His personality is reserved, but his second persona lets him channel his inner party animal. “I don’t dance in real life, but in virtual reality, I salsa, I grind,” he says. “If you’re shy, it’s a way of helping you open up. And nobody can see you blush.”
For guys like Adam it’s social training wheels. “It’s a great way of learning how to be open with people. You get immediate feedback. If you act like an ass in VR, you’ll get treated like an ass,” he says. "But If you ask a girl for a hug, you don’t have to worry about actually getting slapped.“
Five years ago Adam met a woman who was dressed as a sexy blonde biker. She goes by Groovy Girl. They talked for weeks, fell for each other and planned a big elaborate virtual wedding with a DJ, flowers and a giant cake upon which they would dance. They spent weeks planning and designing their big date, and even though it was make-believe, the wedding brought them closer together.
They soon began having virtual sex. “It’s like the real world. A person asks (for sex), and another person replies,” Adam said. “There are 50 different positions—everything from cowgirl to blowjobs. We went through all of them, just testing them out until we found five or six positions she likes.”
The marriage courting fantasy is popular with women who are turned on by sensuality and a storyline, Shuster says. At the weddings, users design everything from the color of flowers to invited guests, and these events generally cost between $150-$300. “Even if a guy isn’t into hoopla and pizazz of a wedding, he’s into making his woman happy. You have to at least pretend you’re interested in something besides sex,” said Shuster.
The way the site has evolved, from a sex site to a social community where people connect, he says, is a good sign. “We’re rapidly approaching a point where man and machine merge, where sex can be better and safer outside of real life,“ Shuster said, pointing to tech such as Oculus Rift and teledildonics. "But even with all of that, people still want to feel special to someone.”
In Adam’s case he eventually met the biker in real life. They drew the line at friendship, in part because she was much younger. They watched a fireworks show together and talked about family before he drove her home. But in their virtual world they still hook up and own an apartment together that has an orgy room.
Emilio, a computer engineer from Mexico City, moved in with his now-girlfriend after tying the knot virtually four years ago. In the game he liked Alejandra immediately. For starters, they were both dressed as vampires. But she also had a sarcastic sense of humor that drew him to her. They bonded over their passion for Gothic architecture and began casually dating online.
That quickly lead to virtual sex, which didn’t last long. “The first time we started to have sex in the game we stopped in the middle after 15 minutes. I called her, and we started having phone sex,” he says.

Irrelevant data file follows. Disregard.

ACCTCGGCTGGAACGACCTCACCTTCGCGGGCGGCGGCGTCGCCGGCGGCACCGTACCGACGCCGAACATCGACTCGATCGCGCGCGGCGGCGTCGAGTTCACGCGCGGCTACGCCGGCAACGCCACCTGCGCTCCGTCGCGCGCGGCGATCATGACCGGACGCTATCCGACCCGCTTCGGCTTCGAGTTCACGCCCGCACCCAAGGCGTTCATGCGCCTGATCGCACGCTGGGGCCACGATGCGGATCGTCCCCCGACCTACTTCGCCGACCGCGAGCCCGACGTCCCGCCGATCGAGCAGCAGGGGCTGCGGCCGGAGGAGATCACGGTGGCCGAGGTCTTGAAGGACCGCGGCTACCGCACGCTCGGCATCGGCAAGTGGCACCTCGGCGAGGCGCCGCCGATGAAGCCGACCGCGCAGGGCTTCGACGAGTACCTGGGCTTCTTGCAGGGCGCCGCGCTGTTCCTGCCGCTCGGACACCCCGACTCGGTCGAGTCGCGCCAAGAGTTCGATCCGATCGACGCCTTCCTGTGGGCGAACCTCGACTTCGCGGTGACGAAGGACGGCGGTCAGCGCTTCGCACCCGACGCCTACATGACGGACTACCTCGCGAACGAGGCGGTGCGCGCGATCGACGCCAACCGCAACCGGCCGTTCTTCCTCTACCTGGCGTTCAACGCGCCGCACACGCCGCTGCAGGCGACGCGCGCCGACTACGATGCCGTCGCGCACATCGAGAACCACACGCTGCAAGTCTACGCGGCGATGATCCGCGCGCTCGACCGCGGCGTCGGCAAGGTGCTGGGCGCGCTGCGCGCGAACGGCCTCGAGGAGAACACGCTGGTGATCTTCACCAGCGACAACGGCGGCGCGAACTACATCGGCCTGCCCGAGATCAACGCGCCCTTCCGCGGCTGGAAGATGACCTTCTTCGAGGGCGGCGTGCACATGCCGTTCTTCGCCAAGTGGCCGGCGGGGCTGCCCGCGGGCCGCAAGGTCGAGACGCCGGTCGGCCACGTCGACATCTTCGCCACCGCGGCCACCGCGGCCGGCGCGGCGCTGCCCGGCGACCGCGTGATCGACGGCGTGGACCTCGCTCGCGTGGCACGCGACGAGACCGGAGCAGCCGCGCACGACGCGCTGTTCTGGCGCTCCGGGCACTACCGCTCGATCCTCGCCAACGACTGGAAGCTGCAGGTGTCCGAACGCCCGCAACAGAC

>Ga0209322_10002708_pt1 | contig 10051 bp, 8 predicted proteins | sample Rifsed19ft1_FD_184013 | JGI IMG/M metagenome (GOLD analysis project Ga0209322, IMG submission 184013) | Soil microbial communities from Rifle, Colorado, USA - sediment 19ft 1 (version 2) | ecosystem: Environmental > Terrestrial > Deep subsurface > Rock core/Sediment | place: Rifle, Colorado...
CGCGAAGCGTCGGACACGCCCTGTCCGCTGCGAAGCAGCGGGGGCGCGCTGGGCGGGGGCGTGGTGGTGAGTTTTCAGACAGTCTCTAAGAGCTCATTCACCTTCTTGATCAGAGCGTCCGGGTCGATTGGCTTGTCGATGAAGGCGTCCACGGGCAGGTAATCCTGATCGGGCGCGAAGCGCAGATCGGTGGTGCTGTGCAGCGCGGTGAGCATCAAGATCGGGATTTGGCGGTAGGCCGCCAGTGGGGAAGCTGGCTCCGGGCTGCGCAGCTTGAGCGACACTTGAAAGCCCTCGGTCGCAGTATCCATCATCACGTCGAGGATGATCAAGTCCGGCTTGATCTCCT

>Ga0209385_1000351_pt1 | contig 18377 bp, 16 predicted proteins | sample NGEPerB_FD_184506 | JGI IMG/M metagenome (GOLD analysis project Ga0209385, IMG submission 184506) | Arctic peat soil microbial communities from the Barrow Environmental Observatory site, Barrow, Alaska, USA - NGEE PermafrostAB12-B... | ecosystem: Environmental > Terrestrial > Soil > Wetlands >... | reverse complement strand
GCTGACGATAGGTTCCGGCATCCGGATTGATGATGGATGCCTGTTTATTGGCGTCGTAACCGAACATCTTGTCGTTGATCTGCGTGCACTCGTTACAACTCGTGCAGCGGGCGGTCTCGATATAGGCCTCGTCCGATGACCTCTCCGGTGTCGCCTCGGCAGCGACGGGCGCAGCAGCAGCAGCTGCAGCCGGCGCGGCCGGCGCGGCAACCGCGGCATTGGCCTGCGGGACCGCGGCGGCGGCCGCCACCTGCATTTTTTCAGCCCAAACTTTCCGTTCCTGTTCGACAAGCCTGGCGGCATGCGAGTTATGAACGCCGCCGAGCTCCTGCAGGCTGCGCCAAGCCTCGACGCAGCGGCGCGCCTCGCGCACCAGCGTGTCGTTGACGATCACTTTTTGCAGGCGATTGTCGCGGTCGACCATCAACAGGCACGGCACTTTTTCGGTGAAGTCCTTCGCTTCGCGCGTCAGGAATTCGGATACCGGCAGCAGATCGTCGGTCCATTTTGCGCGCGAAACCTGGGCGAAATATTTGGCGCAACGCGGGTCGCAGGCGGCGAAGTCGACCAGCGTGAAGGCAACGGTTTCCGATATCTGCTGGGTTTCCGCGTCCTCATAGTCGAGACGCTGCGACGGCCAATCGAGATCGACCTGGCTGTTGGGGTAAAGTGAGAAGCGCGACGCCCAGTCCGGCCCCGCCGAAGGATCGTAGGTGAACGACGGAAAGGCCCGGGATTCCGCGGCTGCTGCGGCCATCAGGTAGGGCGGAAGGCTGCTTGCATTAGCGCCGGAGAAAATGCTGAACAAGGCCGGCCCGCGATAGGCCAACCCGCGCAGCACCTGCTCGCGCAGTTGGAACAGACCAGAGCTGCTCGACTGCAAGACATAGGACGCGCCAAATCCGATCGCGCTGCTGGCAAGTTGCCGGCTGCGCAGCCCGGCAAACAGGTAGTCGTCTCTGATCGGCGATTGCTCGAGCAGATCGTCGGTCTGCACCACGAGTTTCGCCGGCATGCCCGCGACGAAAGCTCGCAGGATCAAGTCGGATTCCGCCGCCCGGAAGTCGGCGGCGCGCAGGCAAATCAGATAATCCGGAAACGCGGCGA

A few months later they met for coffee, talked for hours, and she moved in with him a few months later. Today they still play, sometimes sitting at computers side-by-side in their home. “It spices up our relationship,” Emilio said. “It’s a fun way to role play. And when I’m traveling we talk and have sex in the game.”
In the right hands having a virtual presence can have a positive effect on sex. Robert Weiss, an expert on sex and digital technology who specializes in sex addiction therapy, said, “Technology can bring us closer together. In this case, it’s a form of social bonding, an entertaining form of play that’s more engaging with other people than by yourself.”
Couples who sext feel more positive about their relationships, and virtual socializing could serve a similar function, Weiss said. “I deal with people who have turned to technology such as porn or Tindr as a form self-soothing or escape. But certainly for established couples, virtual reality can be a gift,” he said.
Of course, there's not always a fairytale ending. There are horror stories about creeps, catfishing and virtual porn addiction. Younger people are at risk because they are more likely to invest emotionally in a relationship without first meeting face-to-face. Some users string people along for years without ever actually meeting. Weiss encourages couples to meet before making a commitment to each other.
“The truth is that you don’t need to have good social skills to get laid in virtual reality,” he said. “People are more comfortable and feel less vulnerable in that world. And if it doesn’t work out, it doesn’t hurt the way it does in real life.”
Now that Devin Vosburgh and Nicole share a life together, they don’t play the game. Visiting a virtual world is fine. But living there? No thanks.
Said Vosburgh, “It was a tough-but-refreshing transition to real life. With the real us, there are ugly parts, and you have to love that as well. It takes work, trust and honesty.”
It’s not always pretty, he said, but it’s real.
Natalie O’Neill is a journalist in Portland. Follow her on Twitter at @inkonthepad.